by francine Hardaway on January 26, 2004

NEITHER A BORROWER NOR A LENDER BE � especially not a lender

Another friend of mine is caught in the American legal system. This isn�t the first guy to experience the latest swing of the pendulum away from civil liberties and toward undue punishment for actions that are not completely understood by or, worse yet, are misrepresented to the judge and the jury. Some federal prosecutors are more concerned with their won-loss records than in how they play the game.

Our system is based on the notion that the truth will emerge through competent advocacy. The system, however, relies on the integrity of its participants. Long ago prosecutors discovered it was very hard to gather the evidence needed to meet the �beyond a reasonable doubt� standard. Some of these prosecutors, who maybe didn�t fully understand the complexities of a situation, or maybe who just decided that they knew someone was guilty, have compromised their integrity to elevate their own reputations and secure convictions.

As a lender, Larry (I have changed all the names, for obvious reasons) is being blamed for something his former client did. At the end of January, if he isn�t granted a re-trial, he will likely go to prison, leaving a wife and three children destitute. All because he lent someone money and trusted the wrong people.

Larry Jacobs, the owner of Nameless Financial Services, had lent money to Ben Rogers. Nameless had a large number of borrowers at the time, and Rogers was one of them. Rogers was selling a benefits package, including a supposed credit card, through telemarketing.

At the time of the activities mentioned in Larry�s first trial, Nameless wasn�t lending Rogers new money. However, to get its money back, Nameless had an agreement to get paid a small amount of money from each sale made by Rogers.

Rogers probably was cheating consumers. Part of the package he offered often included a credit card or debit card that he probably couldn�t deliver.

To make certain it was paid back its loan, Nameless opened bank accounts to receive sales proceeds generated by Rogers. Nameless kept a small piece of the proceeds and sent the rest to Rogers.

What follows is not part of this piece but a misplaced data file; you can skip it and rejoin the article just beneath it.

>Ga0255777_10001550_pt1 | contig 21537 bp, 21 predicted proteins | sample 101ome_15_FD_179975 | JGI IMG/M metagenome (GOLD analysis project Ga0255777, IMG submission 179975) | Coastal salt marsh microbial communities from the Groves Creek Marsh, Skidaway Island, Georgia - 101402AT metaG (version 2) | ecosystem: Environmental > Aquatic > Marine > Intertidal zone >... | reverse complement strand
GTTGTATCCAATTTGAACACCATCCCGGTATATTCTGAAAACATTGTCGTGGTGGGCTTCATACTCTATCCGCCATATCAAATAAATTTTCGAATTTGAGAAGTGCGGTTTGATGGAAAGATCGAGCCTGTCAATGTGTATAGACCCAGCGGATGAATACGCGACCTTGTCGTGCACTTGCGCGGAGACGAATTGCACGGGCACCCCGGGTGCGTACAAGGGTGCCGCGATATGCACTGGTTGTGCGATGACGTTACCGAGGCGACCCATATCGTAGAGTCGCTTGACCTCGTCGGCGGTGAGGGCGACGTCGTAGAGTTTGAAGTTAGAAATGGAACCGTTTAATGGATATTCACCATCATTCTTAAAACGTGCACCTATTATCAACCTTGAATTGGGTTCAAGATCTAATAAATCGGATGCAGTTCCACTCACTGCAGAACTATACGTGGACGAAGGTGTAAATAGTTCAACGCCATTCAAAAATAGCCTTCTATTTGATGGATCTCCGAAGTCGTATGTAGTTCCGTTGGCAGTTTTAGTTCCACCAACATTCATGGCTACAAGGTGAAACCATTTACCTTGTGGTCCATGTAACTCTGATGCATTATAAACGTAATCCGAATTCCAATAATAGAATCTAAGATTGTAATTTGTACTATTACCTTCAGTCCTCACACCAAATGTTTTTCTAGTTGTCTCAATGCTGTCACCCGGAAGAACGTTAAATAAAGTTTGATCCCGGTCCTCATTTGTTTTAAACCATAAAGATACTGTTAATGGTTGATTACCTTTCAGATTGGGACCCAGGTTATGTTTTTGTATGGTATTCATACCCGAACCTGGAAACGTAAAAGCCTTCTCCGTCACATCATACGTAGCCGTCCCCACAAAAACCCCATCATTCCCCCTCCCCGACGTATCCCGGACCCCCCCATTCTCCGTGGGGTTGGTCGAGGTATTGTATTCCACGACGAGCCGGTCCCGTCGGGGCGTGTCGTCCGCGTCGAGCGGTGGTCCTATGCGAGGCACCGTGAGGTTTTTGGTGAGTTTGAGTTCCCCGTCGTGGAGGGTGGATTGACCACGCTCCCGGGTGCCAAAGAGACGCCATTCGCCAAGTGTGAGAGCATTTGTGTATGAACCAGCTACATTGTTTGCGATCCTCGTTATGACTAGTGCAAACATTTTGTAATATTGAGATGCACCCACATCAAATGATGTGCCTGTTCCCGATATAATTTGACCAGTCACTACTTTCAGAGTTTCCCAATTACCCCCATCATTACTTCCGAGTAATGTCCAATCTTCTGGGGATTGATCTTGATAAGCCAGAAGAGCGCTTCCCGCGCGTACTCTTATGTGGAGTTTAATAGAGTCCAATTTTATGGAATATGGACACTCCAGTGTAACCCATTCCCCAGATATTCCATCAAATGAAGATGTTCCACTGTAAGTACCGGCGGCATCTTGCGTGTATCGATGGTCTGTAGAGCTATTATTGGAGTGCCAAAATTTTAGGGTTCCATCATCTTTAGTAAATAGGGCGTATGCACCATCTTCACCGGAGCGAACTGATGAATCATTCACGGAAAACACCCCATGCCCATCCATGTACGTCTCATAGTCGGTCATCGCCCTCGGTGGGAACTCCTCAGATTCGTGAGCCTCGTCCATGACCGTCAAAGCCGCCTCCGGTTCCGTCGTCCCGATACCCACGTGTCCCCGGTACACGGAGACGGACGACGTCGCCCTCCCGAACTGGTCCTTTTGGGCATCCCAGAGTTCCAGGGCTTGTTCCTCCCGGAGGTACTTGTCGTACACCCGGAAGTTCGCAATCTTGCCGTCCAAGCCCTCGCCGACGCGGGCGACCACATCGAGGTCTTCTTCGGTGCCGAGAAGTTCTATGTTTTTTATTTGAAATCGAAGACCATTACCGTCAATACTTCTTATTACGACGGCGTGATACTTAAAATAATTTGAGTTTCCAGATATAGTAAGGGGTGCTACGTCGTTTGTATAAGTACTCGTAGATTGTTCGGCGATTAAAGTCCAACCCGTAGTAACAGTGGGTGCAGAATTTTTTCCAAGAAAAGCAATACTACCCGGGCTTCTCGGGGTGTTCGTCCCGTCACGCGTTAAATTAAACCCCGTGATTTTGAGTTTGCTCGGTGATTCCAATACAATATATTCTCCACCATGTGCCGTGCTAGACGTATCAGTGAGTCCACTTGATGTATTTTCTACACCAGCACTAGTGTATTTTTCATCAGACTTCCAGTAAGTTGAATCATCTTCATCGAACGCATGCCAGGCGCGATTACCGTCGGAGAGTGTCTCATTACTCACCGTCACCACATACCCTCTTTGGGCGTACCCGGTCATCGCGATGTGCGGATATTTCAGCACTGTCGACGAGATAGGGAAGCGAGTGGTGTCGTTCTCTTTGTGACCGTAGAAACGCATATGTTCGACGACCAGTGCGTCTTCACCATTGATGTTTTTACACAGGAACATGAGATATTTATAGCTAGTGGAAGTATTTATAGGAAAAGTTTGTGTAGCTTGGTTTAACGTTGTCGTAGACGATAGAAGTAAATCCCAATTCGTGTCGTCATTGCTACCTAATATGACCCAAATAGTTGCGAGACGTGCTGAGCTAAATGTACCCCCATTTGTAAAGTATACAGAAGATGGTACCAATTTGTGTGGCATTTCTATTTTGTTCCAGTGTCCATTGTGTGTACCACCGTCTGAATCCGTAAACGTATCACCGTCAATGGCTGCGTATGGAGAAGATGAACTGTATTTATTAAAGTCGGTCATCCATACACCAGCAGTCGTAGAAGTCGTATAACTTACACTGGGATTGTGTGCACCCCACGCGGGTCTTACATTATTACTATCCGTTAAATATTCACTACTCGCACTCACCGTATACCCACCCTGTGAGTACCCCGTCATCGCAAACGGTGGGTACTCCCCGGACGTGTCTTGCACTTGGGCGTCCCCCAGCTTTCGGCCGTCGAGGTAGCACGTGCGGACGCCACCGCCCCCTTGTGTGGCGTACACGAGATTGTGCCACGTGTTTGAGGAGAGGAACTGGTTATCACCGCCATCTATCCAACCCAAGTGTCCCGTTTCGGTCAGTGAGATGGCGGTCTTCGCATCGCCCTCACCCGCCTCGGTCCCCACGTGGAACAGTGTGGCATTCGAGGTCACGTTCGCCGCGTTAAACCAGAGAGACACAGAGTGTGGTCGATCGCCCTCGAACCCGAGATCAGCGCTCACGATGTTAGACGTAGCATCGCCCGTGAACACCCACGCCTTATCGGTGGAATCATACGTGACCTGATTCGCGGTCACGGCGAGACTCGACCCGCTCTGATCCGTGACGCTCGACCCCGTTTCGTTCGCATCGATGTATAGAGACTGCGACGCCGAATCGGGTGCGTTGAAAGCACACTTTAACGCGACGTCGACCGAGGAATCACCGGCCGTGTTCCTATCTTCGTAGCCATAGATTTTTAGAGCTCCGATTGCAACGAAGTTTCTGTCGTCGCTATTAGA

This system didn�t work because irate consumers requested refunds. The account in which money was received was later debited in large amounts because of chargebacks. The result was that while Nameless should have had its position paid down considerably, it ended up around $400k more in the hole to Rogers.

By mid March 2000, it became clear that Rogers was cheating Nameless in many ways and was also probably cheating customers. At the advice of Nameless�s attorney, Nameless basically took over the business operation of Rogers, including his employees.

This new operation was called Newco. (Isn�t it always?) The credit card offer was eliminated in the short term. A new credit card offer was put in place a few months later. Larry struggled to right the company, while losing $1 million.

When Nameless took over the company, it found an operational and financial disaster. Necessary contractual relationships with third party vendors supplying benefits weren�t documented correctly. The sales effort wasn�t monitored well, allowing sloppy and even fraudulent sales. Many (not all) consumers probably didn�t get what they bargained for; fulfillment was slow, and the entire business stank.

Although Larry tried to straighten things out, Rogers was indicted, and so was Larry. The theme at the trial was that the Nameless� Newco was simply a continuation of what Rogers did — an operation established to cheat people.

Although the government knew it was not telling the whole truth, in its eagerness to get a conviction in the Rogers case, it also convicted Larry, saying he was the mastermind and, in fact, ran all aspects of this scheme.

Employees who were questioned by the government were not called as witnesses if their stories didn�t fit into the prosecution�s picture that Nameless Financial Services was the real culprit. If a potential witness stated that Larry did not commit a crime, then the government would scream and and threaten that witness. On one occasion, when a witness refused to implicate Larry, the Asst US Atty, threw a book on the meeting room table and walked out of the room.

In exchange for deals or immunity, witnesses perjured themselves. The judge and the jury were misled concerning the complexities of the situation. And Larry was convicted, to be sentenced January 30.

If this were the first time I had heard a story like this, I wouldn�t even involve myself, thinking the storyteller was biased. But this is the fourth time in a single year that a person I call a friend has been caught up like this in a legal nightmare that costs him (her) time, money, reputation, friends, and even health.

Something�s wrong in our legal system. I suspect it�s because we have come to measure a persons worth by their successes or victories; concepts like integrity and ethics played well in old Jimmie Stewart movies, but that was long ago. Today, they just don�t pay the bills.

It�s extremely difficult in an age of elaborate business structures, complex relationships, and high technology to guarantee that the prosecution, judge or jury will be competent to decide a man�s fate. When a prosecutor manipulates the system by distorting the truth in the name of justice, there is little hope that a judge and jury will reach a correct result. .

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